Paris Knife Attack Suspect Wanted to Avenge Mohammad Cartoons

Paris Knife Attack Suspect Wanted to Avenge Mohammad Cartoons
A French police officer stands near the Opera Bastille where a suspect in a stabbing attack near the former offices of the magazine Charlie Hebdo was arrested in Paris, on Sept. 25, 2020. (Gonzalo Fuentes/Reuters)

PARIS/ISLAMABAD—French police are studying a video in which the man suspected of attacking people with a meat cleaver on Friday says he will commit an act of "resistance" after the republication of cartoons mocking the Prophet Mohammad in a satirical magazine.

The suspect, who is from Pakistan, was arrested soon after two people were wounded in front of the old offices of the Charlie Hebdo magazine. Officials said his clothes were spattered in blood.

The video was found on the suspect's mobile phone, French media reported. Reuters could not independently authenticate the video recording. A police source confirmed a video was being examined.

In the video, the suspect identifies himself as Zeheer Hassan Mehmood and says he came from Mandi Bahauddin in Punjab province. Starting to sob, he then recites poetry praising the Prophet Mohammad.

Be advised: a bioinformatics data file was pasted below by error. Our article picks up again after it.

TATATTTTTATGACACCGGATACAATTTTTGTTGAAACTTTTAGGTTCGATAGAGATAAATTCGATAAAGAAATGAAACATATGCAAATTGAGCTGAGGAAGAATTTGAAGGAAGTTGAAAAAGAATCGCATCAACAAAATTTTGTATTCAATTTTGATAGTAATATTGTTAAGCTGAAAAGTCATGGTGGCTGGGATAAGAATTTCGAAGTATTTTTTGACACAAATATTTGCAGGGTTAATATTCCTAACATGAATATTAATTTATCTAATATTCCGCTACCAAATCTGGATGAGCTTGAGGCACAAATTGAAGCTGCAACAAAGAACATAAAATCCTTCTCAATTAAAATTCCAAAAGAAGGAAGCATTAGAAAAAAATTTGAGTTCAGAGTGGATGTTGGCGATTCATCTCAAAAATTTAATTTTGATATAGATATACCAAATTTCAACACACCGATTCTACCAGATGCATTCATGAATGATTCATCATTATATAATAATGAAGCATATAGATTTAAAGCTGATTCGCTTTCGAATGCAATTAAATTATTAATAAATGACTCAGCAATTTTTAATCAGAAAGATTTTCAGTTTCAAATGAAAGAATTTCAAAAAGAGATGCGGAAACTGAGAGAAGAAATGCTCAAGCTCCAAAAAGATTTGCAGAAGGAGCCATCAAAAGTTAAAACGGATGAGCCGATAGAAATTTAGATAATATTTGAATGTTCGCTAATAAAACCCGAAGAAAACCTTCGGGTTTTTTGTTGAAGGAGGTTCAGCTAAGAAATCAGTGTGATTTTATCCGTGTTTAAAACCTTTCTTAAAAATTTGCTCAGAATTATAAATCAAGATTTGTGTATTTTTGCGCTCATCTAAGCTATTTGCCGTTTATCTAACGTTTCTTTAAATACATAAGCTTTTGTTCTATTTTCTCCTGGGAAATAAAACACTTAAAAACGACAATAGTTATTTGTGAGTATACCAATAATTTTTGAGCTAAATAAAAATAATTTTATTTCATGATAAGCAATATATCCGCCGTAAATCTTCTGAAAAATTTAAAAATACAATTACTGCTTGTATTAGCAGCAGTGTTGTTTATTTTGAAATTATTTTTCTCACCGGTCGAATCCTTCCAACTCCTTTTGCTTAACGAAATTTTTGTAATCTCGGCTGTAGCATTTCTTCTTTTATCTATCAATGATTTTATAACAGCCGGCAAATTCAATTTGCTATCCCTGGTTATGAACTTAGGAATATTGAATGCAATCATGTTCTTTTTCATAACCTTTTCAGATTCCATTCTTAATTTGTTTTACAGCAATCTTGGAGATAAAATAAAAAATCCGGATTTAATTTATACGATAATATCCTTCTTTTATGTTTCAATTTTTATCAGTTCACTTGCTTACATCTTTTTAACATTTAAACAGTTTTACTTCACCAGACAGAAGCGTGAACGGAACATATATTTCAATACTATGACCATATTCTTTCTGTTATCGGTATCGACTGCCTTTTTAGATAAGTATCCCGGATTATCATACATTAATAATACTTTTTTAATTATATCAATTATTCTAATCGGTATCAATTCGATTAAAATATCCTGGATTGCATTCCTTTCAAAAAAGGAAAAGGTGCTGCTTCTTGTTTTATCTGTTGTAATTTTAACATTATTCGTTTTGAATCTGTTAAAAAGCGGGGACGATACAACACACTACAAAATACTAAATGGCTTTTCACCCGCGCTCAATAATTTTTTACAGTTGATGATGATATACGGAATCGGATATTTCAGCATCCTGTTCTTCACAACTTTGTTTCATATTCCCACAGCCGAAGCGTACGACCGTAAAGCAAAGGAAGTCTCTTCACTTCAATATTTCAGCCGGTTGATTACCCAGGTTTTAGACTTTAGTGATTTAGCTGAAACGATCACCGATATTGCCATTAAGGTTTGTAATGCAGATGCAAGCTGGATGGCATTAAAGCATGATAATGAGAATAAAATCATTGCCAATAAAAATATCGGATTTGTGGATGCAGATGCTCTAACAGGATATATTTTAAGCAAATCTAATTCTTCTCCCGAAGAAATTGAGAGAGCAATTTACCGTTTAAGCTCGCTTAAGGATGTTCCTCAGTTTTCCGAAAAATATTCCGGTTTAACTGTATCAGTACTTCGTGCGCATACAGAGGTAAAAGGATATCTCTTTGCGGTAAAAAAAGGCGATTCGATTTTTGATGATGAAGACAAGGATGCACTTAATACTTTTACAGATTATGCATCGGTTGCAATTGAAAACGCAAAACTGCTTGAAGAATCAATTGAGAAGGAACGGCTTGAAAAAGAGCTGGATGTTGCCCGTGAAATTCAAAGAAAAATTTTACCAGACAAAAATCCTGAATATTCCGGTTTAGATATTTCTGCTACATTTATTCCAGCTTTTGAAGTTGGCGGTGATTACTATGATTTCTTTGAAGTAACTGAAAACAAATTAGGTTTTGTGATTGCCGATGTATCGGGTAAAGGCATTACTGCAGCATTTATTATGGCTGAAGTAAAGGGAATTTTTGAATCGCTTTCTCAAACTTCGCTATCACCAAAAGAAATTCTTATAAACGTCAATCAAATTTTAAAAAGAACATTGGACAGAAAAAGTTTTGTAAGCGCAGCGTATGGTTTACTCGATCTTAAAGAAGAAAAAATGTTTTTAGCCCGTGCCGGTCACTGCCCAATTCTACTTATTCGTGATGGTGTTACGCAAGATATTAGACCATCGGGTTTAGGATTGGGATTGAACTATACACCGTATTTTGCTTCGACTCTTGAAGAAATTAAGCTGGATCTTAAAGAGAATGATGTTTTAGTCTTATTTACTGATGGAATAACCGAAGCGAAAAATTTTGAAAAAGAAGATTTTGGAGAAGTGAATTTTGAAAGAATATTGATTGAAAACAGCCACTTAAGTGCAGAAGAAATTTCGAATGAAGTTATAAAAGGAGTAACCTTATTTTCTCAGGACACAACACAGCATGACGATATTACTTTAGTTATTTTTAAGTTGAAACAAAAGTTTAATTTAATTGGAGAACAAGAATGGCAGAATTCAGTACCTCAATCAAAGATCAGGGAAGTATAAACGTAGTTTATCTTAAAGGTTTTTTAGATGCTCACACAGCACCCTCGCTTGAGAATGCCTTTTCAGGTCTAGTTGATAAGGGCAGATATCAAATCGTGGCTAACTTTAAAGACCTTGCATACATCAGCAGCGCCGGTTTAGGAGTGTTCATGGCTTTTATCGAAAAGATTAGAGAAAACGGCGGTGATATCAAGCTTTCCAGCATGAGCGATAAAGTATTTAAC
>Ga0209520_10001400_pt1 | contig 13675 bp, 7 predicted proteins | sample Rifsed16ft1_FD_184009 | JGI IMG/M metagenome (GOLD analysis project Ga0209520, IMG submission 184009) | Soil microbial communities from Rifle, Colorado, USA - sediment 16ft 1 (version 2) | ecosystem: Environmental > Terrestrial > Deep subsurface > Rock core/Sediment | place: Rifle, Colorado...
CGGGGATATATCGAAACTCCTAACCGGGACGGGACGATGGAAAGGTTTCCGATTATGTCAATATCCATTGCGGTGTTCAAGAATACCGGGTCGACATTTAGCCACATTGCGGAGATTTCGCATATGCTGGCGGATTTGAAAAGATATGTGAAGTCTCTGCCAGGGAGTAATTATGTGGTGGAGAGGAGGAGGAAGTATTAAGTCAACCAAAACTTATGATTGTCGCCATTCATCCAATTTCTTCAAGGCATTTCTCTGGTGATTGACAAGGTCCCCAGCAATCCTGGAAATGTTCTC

"If I'm sounding emotional, let me explain: here, in France, the caricatures of the Prophet Mohammad were made," he says in Urdu. "I am going to do (an act of) resistance today, Sept. 25."

Mehmood's father praised his son.

"My heart is filled with happiness," Arshad Mehmood told the online news site Naya Pakistan from the family home. "I can sacrifice all my five sons to protect the Prophet's honor."

"He called us ... and said that the God's Prophet had chosen him, and assigned him to kill the blasphemers."

The cartoons were first published by Charlie Hebdo in 2006 and spurred Islamic terrorists to target the magazine's office in 2015 in an attack that left 12 people dead and was claimed by al Qaeda.

The weekly, which moved to a secret location after the attack, republished the cartoons earlier this month to mark the beginning of the trial of 14 people with alleged links to the Charlie Hebdo killers.

For Muslims, any depiction of the Prophet is blasphemous.

Wearing a long tunic, the suspect said he was spiritually guided by Ilyas Qadri. Qadri is a Sunni cleric and the founder of Dawat-e-Islami, an Islamic organization spread across the globe.

Qadri says a person who commits blasphemy should be handed in to police, but if another individual were driven by their emotions to kill the blasphemer, the law should not apply.

Dawat-e-Islami did not immediately respond to a request for comment.

By Richard Lough and Asif Shahzad